I spent a good part of the last month at a hospital bedside in Italy. It was a hard time, but it taught me several valuable lessons, including the similarities and differences between health and financial literacy.
On the surface, there are striking similarities between decisions about health and decisions about finance. Both affect important aspects of our life and both have consequences. Both require collecting information, evaluating alternatives, and taking some risk. But while financial decisions and health decisions are both difficult, it seems health has received a lot more of our attention. For example, there is normally a greater sense of urgency around health-related issues. This may be because the effects of being ill are visible, often painful, and easy to identify with. But the financial crisis has had some very visible and painful effects too, so there is no reason that we shouldn't give the same level of urgency to our financial well-being.
In health as in finance, one party knows more than the other (the doctor versus the patient, the financial advisor versus the investor) and navigating this relationship requires some care. In both cases (health and finance), it is critically important to ask questions, to discuss objectives in detail, and to exercise a good deal of caution. Again, health seems to be doing much better: doctors have been relatively successful in being recognized as experts that the public can rely on, while the “doctors” of finance are hardly seen as such; reliable financial experts are considered a rare species. Yet, it is not obvious to me that the statistics support this perception; there are financial advisors who have led clients into disastrous trades but also doctors who have operated on the wrong leg or failed to notice (as in the case of my father) deep skin lacerations on a bedridden patient (something that is undoubtedly included in any Health 101 course).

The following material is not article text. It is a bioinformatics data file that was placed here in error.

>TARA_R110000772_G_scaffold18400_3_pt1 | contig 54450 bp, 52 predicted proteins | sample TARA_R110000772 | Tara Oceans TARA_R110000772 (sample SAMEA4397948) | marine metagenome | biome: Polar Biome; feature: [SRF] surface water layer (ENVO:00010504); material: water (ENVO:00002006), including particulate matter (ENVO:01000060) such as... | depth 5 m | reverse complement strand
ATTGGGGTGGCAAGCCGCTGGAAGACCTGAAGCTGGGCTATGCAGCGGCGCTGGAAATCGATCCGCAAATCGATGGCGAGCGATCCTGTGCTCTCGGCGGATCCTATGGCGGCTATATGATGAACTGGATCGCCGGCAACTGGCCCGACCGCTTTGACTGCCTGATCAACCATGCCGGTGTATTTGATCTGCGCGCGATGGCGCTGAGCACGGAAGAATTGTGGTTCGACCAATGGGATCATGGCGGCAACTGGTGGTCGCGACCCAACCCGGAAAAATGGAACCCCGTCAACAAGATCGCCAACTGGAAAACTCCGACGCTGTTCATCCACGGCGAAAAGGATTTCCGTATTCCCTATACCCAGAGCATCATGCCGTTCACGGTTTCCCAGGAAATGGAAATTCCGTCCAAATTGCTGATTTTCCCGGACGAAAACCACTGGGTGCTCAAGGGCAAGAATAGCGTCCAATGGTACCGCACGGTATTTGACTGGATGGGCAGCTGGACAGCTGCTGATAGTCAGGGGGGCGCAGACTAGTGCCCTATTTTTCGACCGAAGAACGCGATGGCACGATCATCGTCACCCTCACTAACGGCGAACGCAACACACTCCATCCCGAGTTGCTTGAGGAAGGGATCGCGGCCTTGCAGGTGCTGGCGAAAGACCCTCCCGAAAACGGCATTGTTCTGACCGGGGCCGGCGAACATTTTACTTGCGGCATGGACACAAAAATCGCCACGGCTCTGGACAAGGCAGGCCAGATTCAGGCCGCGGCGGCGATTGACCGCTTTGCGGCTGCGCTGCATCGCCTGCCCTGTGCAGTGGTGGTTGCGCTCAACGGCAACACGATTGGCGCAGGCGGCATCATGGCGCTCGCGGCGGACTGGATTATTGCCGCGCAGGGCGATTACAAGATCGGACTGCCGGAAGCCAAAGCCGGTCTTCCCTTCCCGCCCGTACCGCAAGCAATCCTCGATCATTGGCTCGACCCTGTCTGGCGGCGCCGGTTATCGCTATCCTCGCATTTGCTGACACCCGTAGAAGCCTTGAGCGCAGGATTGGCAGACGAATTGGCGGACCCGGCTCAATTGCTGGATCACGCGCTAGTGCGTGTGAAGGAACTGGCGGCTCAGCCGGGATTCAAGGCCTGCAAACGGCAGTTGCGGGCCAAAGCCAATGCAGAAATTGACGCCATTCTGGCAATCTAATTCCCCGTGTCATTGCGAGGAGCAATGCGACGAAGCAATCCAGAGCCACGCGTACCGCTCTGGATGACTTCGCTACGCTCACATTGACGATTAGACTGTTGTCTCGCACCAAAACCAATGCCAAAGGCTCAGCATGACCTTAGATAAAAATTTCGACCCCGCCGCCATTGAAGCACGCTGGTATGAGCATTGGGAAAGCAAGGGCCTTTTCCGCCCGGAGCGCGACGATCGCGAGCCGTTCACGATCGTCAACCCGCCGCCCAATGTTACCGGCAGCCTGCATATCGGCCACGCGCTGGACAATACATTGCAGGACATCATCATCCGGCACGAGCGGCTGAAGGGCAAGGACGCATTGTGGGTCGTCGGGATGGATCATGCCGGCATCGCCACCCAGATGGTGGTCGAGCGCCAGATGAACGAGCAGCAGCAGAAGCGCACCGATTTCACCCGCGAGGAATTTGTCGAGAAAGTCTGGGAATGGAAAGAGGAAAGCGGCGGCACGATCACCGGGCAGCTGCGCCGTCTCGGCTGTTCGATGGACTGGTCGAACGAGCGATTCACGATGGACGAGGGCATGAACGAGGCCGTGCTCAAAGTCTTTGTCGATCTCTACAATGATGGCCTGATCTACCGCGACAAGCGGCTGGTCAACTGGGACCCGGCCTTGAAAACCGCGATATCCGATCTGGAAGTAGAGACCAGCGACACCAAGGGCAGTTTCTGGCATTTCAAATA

There are dangers of focusing on a single aspect of one’s health or one’s finances. Tending to retirement savings without dealing first with high credit card debt is perhaps analogous to treating high blood pressure while ignoring a lung tumor. Clearly, we want to be fully healthy, financially and physically—we cannot get by with just a healthy left arm or a well-managed checking account. But while most of us are willing to undergo regular health check-ups (and, if you ask me, some of them are pretty intrusive), many people never went for a financial check-up. We seem willing to swallow bitter medicine and undergo invasive procedures such as surgery, which some research tells us might be unnecessary or overused, but we are reluctant to follow the recommendations of financial advisors.
Health issues have also been able to engage celebrities to further their cause. At the entrance of the hospital in Italy, there was a large poster of Pippo Inzaghi, a professional soccer player from A.C. Milan (Pippo is the nickname for Filippo, but in Piacenza, where he was born, we call him Super Pippo). The poster says “Help us to win against cancer.” I really wish we had a Super Pippo for financial illiteracy.